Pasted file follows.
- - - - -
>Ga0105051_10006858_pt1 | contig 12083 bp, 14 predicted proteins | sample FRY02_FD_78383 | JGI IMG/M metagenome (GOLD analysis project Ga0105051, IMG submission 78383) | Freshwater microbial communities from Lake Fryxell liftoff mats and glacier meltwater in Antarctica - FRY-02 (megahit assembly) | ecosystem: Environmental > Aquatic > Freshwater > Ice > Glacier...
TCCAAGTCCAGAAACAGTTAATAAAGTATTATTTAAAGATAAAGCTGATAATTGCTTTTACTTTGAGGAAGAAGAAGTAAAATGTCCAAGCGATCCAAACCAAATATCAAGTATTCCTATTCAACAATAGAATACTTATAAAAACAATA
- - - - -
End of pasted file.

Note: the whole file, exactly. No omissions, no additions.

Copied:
>Ga0105051_10006858_pt1 | contig 12083 bp, 14 predicted proteins | sample FRY02_FD_78383 | JGI IMG/M metagenome (GOLD analysis project Ga0105051, IMG submission 78383) | Freshwater microbial communities from Lake Fryxell liftoff mats and glacier meltwater in Antarctica - FRY-02 (megahit assembly) | ecosystem: Environmental > Aquatic > Freshwater > Ice > Glacier...
TCCAAGTCCAGAAACAGTTAATAAAGTATTATTTAAAGATAAAGCTGATAATTGCTTTTACTTTGAGGAAGAAGAAGTAAAATGTCCAAGCGATCCAAACCAAATATCAAGTATTCCTATTCAACAATAGAATACTTATAAAAACAATA